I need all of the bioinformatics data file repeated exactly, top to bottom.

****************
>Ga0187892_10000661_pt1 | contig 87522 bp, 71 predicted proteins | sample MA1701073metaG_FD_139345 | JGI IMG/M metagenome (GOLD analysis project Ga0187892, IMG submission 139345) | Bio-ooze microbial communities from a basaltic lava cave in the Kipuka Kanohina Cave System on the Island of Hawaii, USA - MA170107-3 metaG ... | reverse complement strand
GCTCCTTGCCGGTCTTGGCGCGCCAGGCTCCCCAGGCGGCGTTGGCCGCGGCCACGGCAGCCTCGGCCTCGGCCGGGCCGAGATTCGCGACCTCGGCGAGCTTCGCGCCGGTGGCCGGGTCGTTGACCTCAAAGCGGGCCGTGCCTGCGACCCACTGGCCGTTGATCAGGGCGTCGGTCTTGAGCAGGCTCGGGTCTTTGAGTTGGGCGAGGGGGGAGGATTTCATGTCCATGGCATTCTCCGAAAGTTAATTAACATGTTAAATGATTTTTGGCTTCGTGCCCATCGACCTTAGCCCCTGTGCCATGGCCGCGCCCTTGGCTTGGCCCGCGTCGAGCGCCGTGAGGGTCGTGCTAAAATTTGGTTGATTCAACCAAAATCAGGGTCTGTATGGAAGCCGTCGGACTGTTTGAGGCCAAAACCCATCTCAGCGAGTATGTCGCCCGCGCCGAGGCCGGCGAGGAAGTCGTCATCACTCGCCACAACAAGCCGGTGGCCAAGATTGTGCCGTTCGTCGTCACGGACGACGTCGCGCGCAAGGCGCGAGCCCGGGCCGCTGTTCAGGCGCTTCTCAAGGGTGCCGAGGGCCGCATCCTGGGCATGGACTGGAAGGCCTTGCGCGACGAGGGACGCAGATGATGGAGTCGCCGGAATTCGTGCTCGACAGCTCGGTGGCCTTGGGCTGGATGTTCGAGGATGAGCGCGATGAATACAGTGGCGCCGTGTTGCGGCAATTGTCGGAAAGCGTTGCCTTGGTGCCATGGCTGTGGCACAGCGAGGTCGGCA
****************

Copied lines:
>Ga0187892_10000661_pt1 | contig 87522 bp, 71 predicted proteins | sample MA1701073metaG_FD_139345 | JGI IMG/M metagenome (GOLD analysis project Ga0187892, IMG submission 139345) | Bio-ooze microbial communities from a basaltic lava cave in the Kipuka Kanohina Cave System on the Island of Hawaii, USA - MA170107-3 metaG ... | reverse complement strand
GCTCCTTGCCGGTCTTGGCGCGCCAGGCTCCCCAGGCGGCGTTGGCCGCGGCCACGGCAGCCTCGGCCTCGGCCGGGCCGAGATTCGCGACCTCGGCGAGCTTCGCGCCGGTGGCCGGGTCGTTGACCTCAAAGCGGGCCGTGCCTGCGACCCACTGGCCGTTGATCAGGGCGTCGGTCTTGAGCAGGCTCGGGTCTTTGAGTTGGGCGAGGGGGGAGGATTTCATGTCCATGGCATTCTCCGAAAGTTAATTAACATGTTAAATGATTTTTGGCTTCGTGCCCATCGACCTTAGCCCCTGTGCCATGGCCGCGCCCTTGGCTTGGCCCGCGTCGAGCGCCGTGAGGGTCGTGCTAAAATTTGGTTGATTCAACCAAAATCAGGGTCTGTATGGAAGCCGTCGGACTGTTTGAGGCCAAAACCCATCTCAGCGAGTATGTCGCCCGCGCCGAGGCCGGCGAGGAAGTCGTCATCACTCGCCACAACAAGCCGGTGGCCAAGATTGTGCCGTTCGTCGTCACGGACGACGTCGCGCGCAAGGCGCGAGCCCGGGCCGCTGTTCAGGCGCTTCTCAAGGGTGCCGAGGGCCGCATCCTGGGCATGGACTGGAAGGCCTTGCGCGACGAGGGACGCAGATGATGGAGTCGCCGGAATTCGTGCTCGACAGCTCGGTGGCCTTGGGCTGGATGTTCGAGGATGAGCGCGATGAATACAGTGGCGCCGTGTTGCGGCAATTGTCGGAAAGCGTTGCCTTGGTGCCATGGCTGTGGCACAGCGAGGTCGGCA